Fight disinformation: Sign up for the free Mother Jones Daily newsletter and follow the news that matters.


Germany’s vice chancellor says that a possible Greek exit from the euro has “lost its terror.” Paul Krugman isn’t happy about that:

I find their lack of terror … disturbing.

I’m not saying that Greece should be kept in the euro; ultimately, it’s hard to see how that can work. But if anyone in Europe is imagining that a Greek exit can be easily contained, they’re dreaming. Once a country, any country, has demonstrated that the euro isn’t necessarily forever, investors — and ordinary bank depositors — in other countries are bound to take note. I’d be shocked if Greek exit isn’t followed by large bank withdrawals all around the European periphery.

….My advice here is to be afraid, be very afraid.

Fine. I’m afraid. But here’s my question. Like Krugman, I find it hard to imagine a scenario in which Greece stays in the euro. But is there any way for Greek exit to happen in some non-scary way? The problem of contagion remains real no matter how Greece leaves, and the problem of panic probably isn’t solvable either. After all, Greece will leave the euro if and when other countries refuse to pony up more aid, and if that happens then Greece is doomed. What’s more, this isn’t the kind of thing you can plan for. Any planning for a Greek exit would inevitably become public very quickly, and that would do nothing except generate panic even sooner than the actual exit itself.

So if Greek exit really is inevitable, what’s the argument against the German position? Why not go ahead and talk about it soothingly, do whatever contingency planning you can behind the scenes, and then hope for the best?

GREAT JOURNALISM, SLOW FUNDRAISING

Our team has been on fire lately—publishing sweeping, one-of-a-kind investigations, ambitious, groundbreaking projects, and even releasing “the holy shit documentary of the year.” And that’s on top of protecting free and fair elections and standing up to bullies and BS when others in the media don’t.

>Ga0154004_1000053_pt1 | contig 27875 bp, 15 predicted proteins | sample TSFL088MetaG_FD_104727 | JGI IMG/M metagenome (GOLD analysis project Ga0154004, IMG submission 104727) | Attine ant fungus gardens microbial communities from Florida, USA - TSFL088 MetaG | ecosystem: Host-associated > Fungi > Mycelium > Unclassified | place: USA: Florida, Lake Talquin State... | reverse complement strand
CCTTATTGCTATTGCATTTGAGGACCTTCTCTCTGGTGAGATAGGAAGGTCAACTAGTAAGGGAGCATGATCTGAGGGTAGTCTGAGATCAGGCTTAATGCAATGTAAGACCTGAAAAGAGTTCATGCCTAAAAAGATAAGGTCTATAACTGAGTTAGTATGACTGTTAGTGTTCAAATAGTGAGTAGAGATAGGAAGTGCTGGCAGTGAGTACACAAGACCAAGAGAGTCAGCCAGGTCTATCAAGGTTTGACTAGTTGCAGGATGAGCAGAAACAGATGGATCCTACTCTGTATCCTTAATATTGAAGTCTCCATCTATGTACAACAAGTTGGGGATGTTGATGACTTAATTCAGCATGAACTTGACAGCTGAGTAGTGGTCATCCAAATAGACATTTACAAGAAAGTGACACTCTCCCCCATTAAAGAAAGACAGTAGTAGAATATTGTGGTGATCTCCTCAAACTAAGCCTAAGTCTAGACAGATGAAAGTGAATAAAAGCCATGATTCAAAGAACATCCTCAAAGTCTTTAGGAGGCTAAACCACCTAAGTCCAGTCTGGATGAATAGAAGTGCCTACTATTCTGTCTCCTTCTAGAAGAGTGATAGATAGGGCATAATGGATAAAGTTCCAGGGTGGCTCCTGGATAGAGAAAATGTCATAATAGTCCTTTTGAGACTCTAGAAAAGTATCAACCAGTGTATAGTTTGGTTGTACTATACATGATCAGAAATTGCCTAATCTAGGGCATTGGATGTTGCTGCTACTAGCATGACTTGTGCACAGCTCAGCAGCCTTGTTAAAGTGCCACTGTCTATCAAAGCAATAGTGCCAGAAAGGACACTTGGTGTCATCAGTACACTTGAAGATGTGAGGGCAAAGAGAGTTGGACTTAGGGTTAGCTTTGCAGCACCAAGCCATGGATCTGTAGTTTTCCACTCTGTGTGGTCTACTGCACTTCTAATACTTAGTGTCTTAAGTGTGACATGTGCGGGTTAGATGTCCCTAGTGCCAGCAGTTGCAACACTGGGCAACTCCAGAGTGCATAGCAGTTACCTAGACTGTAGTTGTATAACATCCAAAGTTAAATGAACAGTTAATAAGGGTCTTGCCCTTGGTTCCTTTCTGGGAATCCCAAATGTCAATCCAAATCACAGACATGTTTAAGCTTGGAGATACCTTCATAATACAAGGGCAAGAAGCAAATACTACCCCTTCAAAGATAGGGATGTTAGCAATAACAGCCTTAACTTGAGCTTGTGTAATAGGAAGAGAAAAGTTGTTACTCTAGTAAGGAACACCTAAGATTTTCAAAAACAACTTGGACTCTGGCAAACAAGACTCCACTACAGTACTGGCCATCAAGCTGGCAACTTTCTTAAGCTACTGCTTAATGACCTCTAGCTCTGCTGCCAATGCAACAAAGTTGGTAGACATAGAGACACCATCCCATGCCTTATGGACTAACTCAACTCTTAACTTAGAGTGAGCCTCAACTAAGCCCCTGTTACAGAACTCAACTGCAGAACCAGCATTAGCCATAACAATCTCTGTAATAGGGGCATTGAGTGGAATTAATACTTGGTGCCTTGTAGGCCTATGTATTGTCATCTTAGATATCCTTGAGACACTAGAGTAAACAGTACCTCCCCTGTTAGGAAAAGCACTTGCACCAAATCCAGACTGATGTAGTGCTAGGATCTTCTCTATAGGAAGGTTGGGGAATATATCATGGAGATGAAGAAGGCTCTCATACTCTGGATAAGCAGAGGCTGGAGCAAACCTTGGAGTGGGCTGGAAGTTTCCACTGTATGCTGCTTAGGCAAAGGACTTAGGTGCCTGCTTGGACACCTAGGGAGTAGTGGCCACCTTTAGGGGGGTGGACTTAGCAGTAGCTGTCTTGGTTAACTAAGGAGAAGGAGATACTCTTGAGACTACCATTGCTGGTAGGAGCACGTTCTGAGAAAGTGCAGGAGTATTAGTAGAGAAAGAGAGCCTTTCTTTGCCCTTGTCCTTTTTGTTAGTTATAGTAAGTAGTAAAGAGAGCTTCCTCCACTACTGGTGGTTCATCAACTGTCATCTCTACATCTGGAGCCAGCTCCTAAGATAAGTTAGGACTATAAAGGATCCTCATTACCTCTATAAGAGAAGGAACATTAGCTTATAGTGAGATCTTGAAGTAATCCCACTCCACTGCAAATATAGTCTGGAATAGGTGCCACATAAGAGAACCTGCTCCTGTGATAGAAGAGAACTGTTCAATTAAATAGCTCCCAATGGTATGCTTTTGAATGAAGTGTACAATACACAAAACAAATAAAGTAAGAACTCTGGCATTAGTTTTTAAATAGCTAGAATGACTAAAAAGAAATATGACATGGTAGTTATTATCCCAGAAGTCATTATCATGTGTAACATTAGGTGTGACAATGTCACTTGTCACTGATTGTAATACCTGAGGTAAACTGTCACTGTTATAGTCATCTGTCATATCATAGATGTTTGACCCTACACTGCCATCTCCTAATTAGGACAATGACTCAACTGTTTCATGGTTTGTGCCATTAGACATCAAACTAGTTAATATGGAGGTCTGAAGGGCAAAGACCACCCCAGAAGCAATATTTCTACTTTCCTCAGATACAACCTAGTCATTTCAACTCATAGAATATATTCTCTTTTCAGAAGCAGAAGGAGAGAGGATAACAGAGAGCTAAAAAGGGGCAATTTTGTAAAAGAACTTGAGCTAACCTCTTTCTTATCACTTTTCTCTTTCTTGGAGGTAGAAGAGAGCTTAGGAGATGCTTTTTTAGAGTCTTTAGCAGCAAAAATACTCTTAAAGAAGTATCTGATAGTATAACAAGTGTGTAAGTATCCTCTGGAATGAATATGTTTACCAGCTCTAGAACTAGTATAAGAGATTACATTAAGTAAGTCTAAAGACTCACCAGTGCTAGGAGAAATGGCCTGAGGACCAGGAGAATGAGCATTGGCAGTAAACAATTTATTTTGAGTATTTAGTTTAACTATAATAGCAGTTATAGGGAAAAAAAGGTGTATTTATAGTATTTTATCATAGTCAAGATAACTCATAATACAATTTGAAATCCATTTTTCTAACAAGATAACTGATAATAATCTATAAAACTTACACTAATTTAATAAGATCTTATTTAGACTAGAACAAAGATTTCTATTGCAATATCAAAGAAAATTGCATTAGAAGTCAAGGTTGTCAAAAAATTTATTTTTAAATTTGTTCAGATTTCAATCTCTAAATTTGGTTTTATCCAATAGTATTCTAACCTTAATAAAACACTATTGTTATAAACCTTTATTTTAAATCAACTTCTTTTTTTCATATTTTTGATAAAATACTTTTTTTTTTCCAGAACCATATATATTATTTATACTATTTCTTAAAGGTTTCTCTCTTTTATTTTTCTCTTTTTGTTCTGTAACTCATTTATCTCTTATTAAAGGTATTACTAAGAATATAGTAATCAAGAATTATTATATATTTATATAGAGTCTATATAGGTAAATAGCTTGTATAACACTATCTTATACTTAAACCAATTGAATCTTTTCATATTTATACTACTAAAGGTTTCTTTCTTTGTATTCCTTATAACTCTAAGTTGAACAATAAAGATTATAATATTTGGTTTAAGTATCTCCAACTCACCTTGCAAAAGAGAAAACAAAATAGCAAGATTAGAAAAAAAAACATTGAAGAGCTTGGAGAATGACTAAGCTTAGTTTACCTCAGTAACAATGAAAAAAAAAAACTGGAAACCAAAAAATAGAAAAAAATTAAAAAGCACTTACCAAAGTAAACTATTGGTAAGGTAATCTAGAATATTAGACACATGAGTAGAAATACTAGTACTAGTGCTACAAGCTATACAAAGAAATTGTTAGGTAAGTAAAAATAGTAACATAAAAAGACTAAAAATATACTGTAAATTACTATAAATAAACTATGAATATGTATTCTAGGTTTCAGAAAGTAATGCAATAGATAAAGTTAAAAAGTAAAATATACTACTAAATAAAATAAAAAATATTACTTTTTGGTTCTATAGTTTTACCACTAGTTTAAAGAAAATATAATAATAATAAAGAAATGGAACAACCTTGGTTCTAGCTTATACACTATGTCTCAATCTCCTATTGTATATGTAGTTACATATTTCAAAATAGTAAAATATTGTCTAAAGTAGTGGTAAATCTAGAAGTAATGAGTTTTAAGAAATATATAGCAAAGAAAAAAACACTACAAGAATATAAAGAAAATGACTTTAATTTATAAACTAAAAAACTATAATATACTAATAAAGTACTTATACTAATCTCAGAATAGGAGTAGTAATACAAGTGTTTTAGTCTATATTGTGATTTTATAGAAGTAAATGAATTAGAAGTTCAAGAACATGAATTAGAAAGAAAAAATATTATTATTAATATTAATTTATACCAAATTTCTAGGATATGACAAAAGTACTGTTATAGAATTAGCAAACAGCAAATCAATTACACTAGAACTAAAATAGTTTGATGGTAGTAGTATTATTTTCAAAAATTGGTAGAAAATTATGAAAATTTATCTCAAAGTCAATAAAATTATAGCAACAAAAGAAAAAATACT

Yet, we just came up pretty short on our first big fundraising campaign since Mother Jones and the Center for Investigative Reporting joined forces.

So, two things:

1) If you value the journalism we do but haven’t pitched in over the last few months, please consider doing so now—we urgently need a lot of help to make up for lost ground.

2) If you’re not ready to donate but you’re interested enough in our work to be reading this, please consider signing up for our free Mother Jones Daily newsletter to get to know us and our reporting better. Maybe once you do, you’ll see it’s something worth supporting.

payment methods

GREAT JOURNALISM, SLOW FUNDRAISING

Our team has been on fire lately—publishing sweeping, one-of-a-kind investigations, ambitious, groundbreaking projects, and even releasing “the holy shit documentary of the year.” And that’s on top of protecting free and fair elections and standing up to bullies and BS when others in the media don’t.

Yet, we just came up pretty short on our first big fundraising campaign since Mother Jones and the Center for Investigative Reporting joined forces.

So, two things:

1) If you value the journalism we do but haven’t pitched in over the last few months, please consider doing so now—we urgently need a lot of help to make up for lost ground.

2) If you’re not ready to donate but you’re interested enough in our work to be reading this, please consider signing up for our free Mother Jones Daily newsletter to get to know us and our reporting better. Maybe once you do, you’ll see it’s something worth supporting.

payment methods

We Recommend

Latest

Sign up for our free newsletter

Subscribe to the Mother Jones Daily to have our top stories delivered directly to your inbox.

Get our award-winning magazine

Save big on a full year of investigations, ideas, and insights.

Subscribe

Support our journalism

Help Mother Jones' reporters dig deep with a tax-deductible donation.

Donate